Words: Ellen Kenny
A study by Red C for Women’s Aid found that many victims believe victim blaming is still prevalent, preventing them from seeking help.
Half of Irish people believe victim blaming has prevented victims of domestic abuse from speaking out, a survey by Red C for Women’s Aid has found.
According to the study, half of respondents said Ireland’s victim-blaming culture and the stigma attached to domestic abuse remain barriers to seeking help for victims while the same amount would not know who to reach out to in order to seek support for a case of domestic abuse.
The survey also found that one quarter of 18 to 24-year-olds incorrectly believe that coercive control is not a criminal offence in this country. Coercive control, a persistent pattern of controlling, coercive and threatening behaviour including all or some forms of domestic abuse, became a criminal offence on January 1 2019.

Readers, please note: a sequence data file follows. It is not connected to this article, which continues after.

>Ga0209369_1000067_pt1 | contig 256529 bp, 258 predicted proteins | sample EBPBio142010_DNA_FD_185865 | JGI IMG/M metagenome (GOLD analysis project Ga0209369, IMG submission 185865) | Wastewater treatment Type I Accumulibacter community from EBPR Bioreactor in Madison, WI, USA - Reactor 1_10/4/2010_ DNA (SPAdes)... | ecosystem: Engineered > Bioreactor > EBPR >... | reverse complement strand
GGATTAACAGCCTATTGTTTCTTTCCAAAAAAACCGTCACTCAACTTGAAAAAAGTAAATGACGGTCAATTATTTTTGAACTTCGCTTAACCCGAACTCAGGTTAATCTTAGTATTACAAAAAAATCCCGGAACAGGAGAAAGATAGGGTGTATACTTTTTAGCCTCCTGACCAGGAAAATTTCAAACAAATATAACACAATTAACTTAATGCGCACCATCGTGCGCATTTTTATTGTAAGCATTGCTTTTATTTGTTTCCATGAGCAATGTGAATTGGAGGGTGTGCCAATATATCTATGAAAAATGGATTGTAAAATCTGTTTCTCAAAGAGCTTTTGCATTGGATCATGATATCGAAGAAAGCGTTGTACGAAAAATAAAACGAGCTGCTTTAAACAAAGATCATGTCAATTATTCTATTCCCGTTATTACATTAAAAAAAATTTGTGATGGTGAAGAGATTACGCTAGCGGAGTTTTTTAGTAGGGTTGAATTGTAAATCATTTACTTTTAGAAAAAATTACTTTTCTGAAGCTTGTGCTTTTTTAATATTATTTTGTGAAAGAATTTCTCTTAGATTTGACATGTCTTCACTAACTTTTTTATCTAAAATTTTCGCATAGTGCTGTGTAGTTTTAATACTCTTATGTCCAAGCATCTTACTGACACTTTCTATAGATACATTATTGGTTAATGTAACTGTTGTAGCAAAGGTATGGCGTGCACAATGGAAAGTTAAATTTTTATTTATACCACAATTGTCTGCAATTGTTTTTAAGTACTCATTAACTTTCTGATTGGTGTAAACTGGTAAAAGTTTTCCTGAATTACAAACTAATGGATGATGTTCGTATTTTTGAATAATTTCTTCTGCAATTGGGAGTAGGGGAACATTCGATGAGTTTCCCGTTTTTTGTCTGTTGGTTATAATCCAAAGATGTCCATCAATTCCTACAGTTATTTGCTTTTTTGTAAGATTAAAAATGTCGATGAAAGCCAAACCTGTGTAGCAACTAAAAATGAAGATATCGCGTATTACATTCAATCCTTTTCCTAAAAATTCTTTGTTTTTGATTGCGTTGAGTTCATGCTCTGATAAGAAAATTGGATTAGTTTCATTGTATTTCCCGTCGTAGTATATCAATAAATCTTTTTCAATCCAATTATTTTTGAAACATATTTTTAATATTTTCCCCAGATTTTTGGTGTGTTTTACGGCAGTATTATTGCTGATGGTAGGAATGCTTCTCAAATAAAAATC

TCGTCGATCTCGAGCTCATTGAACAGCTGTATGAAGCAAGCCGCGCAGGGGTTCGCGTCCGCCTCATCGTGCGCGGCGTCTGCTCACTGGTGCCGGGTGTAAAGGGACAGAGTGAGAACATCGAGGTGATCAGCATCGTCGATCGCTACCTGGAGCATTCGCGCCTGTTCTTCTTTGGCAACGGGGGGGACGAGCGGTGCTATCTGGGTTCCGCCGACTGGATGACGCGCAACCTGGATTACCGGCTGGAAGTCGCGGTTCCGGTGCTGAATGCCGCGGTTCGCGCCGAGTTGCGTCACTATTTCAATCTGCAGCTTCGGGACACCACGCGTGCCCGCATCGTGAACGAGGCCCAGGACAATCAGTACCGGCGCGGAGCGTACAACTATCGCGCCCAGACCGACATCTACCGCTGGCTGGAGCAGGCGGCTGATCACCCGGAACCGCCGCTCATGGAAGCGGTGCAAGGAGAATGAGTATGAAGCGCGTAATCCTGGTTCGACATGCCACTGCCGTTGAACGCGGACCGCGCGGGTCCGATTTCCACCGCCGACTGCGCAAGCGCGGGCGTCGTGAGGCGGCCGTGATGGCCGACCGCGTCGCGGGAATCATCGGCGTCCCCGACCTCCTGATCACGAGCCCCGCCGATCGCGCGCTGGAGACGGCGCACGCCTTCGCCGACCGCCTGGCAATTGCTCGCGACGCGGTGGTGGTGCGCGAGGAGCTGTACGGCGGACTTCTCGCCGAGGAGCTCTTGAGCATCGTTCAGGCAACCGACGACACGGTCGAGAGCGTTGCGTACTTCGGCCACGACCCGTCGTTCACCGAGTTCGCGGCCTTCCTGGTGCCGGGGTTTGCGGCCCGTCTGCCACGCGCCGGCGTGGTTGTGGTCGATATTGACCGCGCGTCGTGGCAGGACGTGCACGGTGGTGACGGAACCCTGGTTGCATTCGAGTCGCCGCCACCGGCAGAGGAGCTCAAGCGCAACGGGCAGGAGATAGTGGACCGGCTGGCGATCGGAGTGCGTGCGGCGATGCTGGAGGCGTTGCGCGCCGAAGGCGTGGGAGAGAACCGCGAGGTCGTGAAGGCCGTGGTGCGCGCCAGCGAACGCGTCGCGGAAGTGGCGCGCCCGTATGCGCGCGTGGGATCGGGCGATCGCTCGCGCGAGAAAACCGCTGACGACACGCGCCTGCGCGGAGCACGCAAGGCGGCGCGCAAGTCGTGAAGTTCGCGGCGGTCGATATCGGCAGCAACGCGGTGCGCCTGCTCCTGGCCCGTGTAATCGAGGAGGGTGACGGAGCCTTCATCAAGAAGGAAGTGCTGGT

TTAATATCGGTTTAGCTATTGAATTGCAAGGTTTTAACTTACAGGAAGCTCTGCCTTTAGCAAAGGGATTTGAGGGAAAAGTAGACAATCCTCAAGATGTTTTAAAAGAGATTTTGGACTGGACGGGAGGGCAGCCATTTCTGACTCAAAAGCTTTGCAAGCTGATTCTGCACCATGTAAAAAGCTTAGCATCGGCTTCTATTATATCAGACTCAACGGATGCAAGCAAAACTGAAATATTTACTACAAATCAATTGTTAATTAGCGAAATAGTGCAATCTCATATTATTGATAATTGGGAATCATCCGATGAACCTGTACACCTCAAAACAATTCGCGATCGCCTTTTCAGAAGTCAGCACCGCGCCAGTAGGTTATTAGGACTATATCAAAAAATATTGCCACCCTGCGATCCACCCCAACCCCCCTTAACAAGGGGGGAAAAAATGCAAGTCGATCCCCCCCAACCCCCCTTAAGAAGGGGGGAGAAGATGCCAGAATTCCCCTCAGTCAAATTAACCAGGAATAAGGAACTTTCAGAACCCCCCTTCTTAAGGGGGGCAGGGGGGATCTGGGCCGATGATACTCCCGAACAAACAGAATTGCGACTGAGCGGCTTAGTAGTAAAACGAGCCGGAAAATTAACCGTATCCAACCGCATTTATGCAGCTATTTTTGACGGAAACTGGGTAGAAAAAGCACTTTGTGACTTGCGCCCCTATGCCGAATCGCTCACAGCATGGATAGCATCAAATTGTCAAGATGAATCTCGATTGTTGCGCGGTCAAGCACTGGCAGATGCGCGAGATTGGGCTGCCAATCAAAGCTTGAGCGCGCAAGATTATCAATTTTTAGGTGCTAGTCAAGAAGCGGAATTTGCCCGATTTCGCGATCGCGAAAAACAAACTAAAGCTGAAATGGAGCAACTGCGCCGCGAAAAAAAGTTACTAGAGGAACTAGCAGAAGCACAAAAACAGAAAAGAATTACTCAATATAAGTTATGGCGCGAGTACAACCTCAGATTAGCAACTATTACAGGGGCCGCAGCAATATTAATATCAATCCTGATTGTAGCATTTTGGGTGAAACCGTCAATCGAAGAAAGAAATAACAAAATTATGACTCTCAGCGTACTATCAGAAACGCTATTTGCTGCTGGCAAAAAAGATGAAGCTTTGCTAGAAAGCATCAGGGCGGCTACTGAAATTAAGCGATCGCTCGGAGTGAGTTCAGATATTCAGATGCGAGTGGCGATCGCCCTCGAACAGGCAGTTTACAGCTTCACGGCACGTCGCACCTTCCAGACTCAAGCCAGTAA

60 per cent of respondents knew someone suffering from domestic abuse, while on in five people have personal experience.
Sarah Benson, CEO of Women’s Aid said: “People across Ireland are finally and clearly saying ‘enough is enough’ when it comes to domestic abuse. While 70 per cent of people say they fear that their actions could make matters worse for the person being abused, they are also clearly saying that they do want to help. We just need to show them how.”
This survey comes as Women’s Aid launch their new initiative with Women’s Aid. They have declared February 6 a new national day of action on domestic abuse, coinciding with the new bank holiday.
“We’ll be asking the people to stop what they are doing, if only for a brief moment, and to publicly stand strong in support of those who are in situations of domestic abuse,” Benson explains, “In doing so we will lift the veil that is hiding domestic abuse and uplift and support those in situations of abuse.”
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